Exploring the Centrifugal Governor Simulator Demo App

With the Centrifugal Governor Simulator, you can easily perform three different types of physical analyses simultaneously. A transient analysis computes the sleeve motion and trajectory of the governor’s flyballs, while a stationary analysis computes the equilibrium configuration of the device. Lastly, an eigenfrequency analysis computes the mode shape and damping characteristics of the governor design.

An image of the UI for the Centrifugal Governor Simulator demo app, built with the Application Builder in COMSOL Multiphysics.
The user interface of the Centrifugal Governor Simulator.

As mentioned, there are a multitude of parameters that affect the operation of a centrifugal governor, and all of them can easily be included as input within an app. The range of parameters include:

  • Geometric parameters
    • Spindle height
    • Length of arms
    • Diameter of spindle, arms, and flyballs
    • Radial distance of hinges
    • Inclination angle for the top arm
  • Model parameters
    • Spring constant
    • Damping coefficient
    • Density of flyballs and linkages
  • Study parameters
    • RPM of spindles
    • Number of spindle revolutions
    • Spindle rotation per time step

 

To use the app, you can first set the geometric parameters listed above in the Geometry Parameters section. The details of the device geometry are shown in the Sketch section. When you do so, the geometry will automatically be built and shown in the Geometry tab. This tab also highlights if there are any failed geometry checks. The Information section will show the simulation status at this stage. Next, input the data for the Model Parameters and Study Parameters sections. Note that by simply selecting the Reset button, these parameters can all be reset.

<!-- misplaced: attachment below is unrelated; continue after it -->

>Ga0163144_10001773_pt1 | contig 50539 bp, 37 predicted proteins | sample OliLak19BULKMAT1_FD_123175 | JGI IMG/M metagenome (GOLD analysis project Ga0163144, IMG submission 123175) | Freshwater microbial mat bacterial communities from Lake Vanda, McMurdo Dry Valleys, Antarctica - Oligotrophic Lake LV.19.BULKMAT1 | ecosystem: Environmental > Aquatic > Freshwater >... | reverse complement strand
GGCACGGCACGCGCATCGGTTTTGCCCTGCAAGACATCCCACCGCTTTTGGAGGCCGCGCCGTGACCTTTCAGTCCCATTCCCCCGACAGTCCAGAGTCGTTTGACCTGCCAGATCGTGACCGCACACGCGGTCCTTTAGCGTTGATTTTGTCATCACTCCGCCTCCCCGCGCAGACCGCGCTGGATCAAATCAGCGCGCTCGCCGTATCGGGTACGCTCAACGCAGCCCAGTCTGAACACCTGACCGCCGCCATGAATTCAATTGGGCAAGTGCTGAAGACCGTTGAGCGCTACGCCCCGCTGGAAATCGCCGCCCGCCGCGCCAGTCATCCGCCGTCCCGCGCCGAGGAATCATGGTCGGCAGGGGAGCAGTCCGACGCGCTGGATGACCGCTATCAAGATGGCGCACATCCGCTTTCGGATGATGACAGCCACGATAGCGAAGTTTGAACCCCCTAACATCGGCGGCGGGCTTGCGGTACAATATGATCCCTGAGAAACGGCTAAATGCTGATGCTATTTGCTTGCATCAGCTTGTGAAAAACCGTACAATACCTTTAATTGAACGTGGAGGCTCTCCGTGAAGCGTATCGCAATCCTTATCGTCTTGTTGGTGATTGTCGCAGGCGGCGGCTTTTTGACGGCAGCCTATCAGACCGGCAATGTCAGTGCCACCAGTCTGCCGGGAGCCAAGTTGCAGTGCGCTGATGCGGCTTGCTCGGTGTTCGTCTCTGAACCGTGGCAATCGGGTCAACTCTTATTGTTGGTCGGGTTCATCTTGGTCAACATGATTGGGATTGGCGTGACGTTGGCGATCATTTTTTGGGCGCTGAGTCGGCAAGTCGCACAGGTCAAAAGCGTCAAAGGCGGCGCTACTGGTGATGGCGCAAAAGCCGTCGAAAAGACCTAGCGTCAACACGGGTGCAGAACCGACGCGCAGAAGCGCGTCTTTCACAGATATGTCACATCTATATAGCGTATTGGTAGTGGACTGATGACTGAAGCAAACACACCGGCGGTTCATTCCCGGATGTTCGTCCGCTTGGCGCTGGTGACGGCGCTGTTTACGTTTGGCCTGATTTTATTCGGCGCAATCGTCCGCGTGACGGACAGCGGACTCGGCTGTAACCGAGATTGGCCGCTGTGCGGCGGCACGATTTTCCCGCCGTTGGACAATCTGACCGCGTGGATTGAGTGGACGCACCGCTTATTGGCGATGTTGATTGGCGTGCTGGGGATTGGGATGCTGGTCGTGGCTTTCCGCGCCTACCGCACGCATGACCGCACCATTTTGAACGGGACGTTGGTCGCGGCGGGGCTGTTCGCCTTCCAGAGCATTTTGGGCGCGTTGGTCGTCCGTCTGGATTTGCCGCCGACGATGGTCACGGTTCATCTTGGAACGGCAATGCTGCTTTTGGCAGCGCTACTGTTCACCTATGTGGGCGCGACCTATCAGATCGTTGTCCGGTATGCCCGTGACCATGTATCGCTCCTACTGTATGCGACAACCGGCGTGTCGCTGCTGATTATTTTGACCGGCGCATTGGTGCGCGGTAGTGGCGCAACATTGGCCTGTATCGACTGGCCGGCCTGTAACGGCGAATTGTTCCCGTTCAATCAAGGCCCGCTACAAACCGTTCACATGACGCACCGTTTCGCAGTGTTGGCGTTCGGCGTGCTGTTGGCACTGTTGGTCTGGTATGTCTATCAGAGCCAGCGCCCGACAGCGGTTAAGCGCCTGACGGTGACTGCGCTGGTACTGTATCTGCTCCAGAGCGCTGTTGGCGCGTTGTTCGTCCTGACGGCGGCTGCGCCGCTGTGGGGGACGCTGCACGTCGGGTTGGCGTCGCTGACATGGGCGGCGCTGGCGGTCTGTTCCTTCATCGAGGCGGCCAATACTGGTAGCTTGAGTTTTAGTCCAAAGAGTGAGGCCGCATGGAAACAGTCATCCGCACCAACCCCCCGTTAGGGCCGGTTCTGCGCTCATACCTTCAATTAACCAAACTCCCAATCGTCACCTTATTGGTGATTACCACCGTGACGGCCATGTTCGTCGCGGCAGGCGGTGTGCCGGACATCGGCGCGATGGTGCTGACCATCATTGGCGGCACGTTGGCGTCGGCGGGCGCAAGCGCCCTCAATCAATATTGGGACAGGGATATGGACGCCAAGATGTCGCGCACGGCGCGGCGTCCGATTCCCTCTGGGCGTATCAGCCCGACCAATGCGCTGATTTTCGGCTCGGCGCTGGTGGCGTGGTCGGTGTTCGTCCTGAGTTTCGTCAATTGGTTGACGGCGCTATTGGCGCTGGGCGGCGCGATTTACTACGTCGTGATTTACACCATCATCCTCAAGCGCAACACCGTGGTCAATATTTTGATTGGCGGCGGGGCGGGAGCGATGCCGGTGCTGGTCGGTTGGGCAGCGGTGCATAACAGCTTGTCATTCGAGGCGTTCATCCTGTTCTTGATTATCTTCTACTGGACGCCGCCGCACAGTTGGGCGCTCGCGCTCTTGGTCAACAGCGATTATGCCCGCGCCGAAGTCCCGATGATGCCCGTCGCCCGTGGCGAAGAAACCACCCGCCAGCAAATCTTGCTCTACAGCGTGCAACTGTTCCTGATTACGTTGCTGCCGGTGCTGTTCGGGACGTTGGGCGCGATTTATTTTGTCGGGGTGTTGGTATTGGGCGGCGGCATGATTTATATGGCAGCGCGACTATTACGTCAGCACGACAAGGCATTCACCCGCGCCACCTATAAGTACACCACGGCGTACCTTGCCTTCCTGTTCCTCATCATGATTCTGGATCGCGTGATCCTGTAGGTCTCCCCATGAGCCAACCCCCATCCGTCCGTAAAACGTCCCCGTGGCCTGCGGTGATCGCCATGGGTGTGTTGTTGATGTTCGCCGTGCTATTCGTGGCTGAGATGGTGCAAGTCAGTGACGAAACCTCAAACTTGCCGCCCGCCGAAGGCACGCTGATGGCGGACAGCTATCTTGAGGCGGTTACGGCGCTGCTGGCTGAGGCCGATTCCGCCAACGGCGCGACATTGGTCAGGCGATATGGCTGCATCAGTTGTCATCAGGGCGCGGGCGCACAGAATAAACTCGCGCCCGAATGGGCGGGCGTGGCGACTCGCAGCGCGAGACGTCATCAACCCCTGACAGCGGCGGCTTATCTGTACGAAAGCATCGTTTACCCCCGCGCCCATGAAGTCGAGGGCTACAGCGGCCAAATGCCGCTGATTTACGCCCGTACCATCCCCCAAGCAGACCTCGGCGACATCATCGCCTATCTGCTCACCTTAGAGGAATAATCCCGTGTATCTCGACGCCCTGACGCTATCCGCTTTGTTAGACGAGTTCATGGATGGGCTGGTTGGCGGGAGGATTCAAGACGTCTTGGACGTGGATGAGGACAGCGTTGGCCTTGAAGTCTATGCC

Clicking on the Transient, Stationary, or Eigenfrequency buttons will showcase specific simulation results for that study type. The data will be displayed in the respective tab for that study. On the average computer system, the transient study will take 3 minutes, while the stationary and eigenfrequency studies will take 15 seconds each.

To see an attractive animation of the centrifugal governor’s trajectory, you can go to the Results section and click on the Animate button. The Report button, meanwhile, will generate a text report of the app for one, two, or all three of the study types. The Information section will further show the memory usage and computation time for the simulation.

Concluding Thoughts on Optimizing Your Centrifugal Governor Design

For models with many parameters and multiple study types, like the multibody dynamics model of a centrifugal governor discussed here, simulation apps offer valuable help. Whether you’re running your own tests and parameter checks or empowering other team members to harness these simulation capabilities for their own benefit, we encourage you to get started exploring and building apps today. After all, designing efficient products calls for a just-as-efficient workflow.